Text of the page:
Equity in out-of-pocket payment in Chile

Alicia Lorena Núñez Mondaca Chunhuei Chi About the authors

ABSTRACT

OBJECTIVE

To assess the distribution of financial burden in Chile, with a focus on the burden and progressivity of out-of-pocket payment.

METHODS

Based on the principle of ability to pay, we explore factors that contribute to inequities in the health system finance and issues about the burden of out-of-pocket payment, as well as the progressivity and redistributive effect of out-of-pocket payment in Chile. Our analysis is based on data from the 2006 National Survey on Satisfaction and Out-of-Pocket Payments.

RESULTS

Results from this study indicate evidence of inequity, in spite of the progressivity of the healthcare system. Our analysis also identifies relevant policy variables such as education, insurance system, and method of payment that should be taken into consideration in the ongoing debates and research in improving the Chilean system.

CONCLUSIONS

In order to reduce the detected disparities among income groups, healthcare priorities should target low-income groups. Furthermore, policies should explore changes in the access to education and its impact on equity.

Health Care Costs; Health Equity; Equity in Access; Health Services Accessibility; Health Systems, economics

INTRODUCTION

Inequity in the financial burden of the healthcare is a major concern worldwide, either in high income or low income countries. To better understand this idea, according to Starfield1414. Starfield B. Improving equity in health: a research agenda. Int J Health Serv. 2001;31(3):545-66. https://doi.org/10.2190/DGJ8-4MQW-UP9J-LQC1.
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, equity in health services “implies that there are no differences in health services where health needs are equal (horizontal equity) or that enhanced health services are provided where greater health needs are present (vertical equity)” (p.546)1414. Starfield B. Improving equity in health: a research agenda. Int J Health Serv. 2001;31(3):545-66. https://doi.org/10.2190/DGJ8-4MQW-UP9J-LQC1.
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. The World Health Organizationa a WHO World Health Organization [cited 2017 Mar 9]. Available from: http://www.who.int/bulletin/volumes/85/2/06-037366/en/ considers as inequity the differences in health status that are unnecessary, avoidable, unfair, and unjust. Therefore, equity can be referred as social justice about the things that a person has as a right2121. Wagstaff A, Van Doorslaer E. Equity in health care finance and delivery. In: Culyer AJ, Newhouse JP. Handbook of health economics. Amsterdam: Elsevier; 2000. v. 1, Part B, p.1803-62.. The main equity objective is to create opportunities to provide equal health for all, affecting, among other things, health outcomes, and utilization of and access to healthcare services2323. Wagstaff A, Van Doorslaer E, Watanabe N. On decomposing the causes of health sector inequalities with an application to malnutrition inequalities in Vietnam. J Econom. 2003;112(1):207-23. https://doi.org/10.1016/S0304-4076(02)00161-6.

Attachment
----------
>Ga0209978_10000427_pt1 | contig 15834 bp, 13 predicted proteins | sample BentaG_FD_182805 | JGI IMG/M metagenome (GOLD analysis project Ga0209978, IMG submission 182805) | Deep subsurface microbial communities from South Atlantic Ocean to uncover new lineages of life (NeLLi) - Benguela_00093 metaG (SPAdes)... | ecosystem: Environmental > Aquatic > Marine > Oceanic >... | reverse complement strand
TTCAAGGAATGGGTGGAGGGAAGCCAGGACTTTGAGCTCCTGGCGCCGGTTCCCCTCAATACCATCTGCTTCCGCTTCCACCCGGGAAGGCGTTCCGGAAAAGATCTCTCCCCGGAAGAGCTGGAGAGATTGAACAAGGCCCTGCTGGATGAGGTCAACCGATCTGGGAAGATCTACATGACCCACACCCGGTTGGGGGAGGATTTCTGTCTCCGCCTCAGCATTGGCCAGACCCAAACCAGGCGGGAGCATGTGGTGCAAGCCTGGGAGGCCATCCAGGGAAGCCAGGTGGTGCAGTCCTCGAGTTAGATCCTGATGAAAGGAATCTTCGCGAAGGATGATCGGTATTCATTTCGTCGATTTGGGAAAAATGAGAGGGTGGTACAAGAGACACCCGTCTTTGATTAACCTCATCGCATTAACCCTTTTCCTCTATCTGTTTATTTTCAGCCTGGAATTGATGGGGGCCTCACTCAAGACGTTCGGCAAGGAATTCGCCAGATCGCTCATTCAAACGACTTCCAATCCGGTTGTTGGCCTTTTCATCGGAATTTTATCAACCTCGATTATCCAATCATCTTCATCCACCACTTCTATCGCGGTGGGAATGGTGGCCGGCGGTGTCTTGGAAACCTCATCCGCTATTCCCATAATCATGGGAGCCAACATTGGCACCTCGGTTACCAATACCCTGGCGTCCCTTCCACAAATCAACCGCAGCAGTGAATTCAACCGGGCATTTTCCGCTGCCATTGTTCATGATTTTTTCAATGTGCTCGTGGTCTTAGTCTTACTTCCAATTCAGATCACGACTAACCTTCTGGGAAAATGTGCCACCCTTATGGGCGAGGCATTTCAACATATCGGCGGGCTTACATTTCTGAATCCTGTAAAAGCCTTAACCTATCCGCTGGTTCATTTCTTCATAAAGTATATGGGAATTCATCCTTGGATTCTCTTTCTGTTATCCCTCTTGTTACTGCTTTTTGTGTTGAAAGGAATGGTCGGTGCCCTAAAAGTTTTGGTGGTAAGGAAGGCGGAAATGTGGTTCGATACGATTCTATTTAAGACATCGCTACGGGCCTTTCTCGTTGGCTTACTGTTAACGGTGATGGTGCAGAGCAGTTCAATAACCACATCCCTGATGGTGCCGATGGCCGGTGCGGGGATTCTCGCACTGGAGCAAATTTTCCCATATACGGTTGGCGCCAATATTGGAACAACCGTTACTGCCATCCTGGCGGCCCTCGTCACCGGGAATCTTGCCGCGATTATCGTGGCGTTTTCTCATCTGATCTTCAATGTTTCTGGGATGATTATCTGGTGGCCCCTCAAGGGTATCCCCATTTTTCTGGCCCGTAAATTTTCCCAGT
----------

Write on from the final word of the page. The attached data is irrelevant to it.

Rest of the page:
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. While issues of equity in health system finance have been well studied in member countries of the Organization for Economic Cooperation and Development (OECD), there are still few published empirical studies on Latin-American healthcare systems, where a wider gap in income and wealth distribution exists within Governments. Even though Chile is now part of the OECD, it has the widest gap between rich and poor among the 34 OECD countries, indicating the higher financial burden of out-of-pocket (OOP) in healthcare for persons in lower income groups.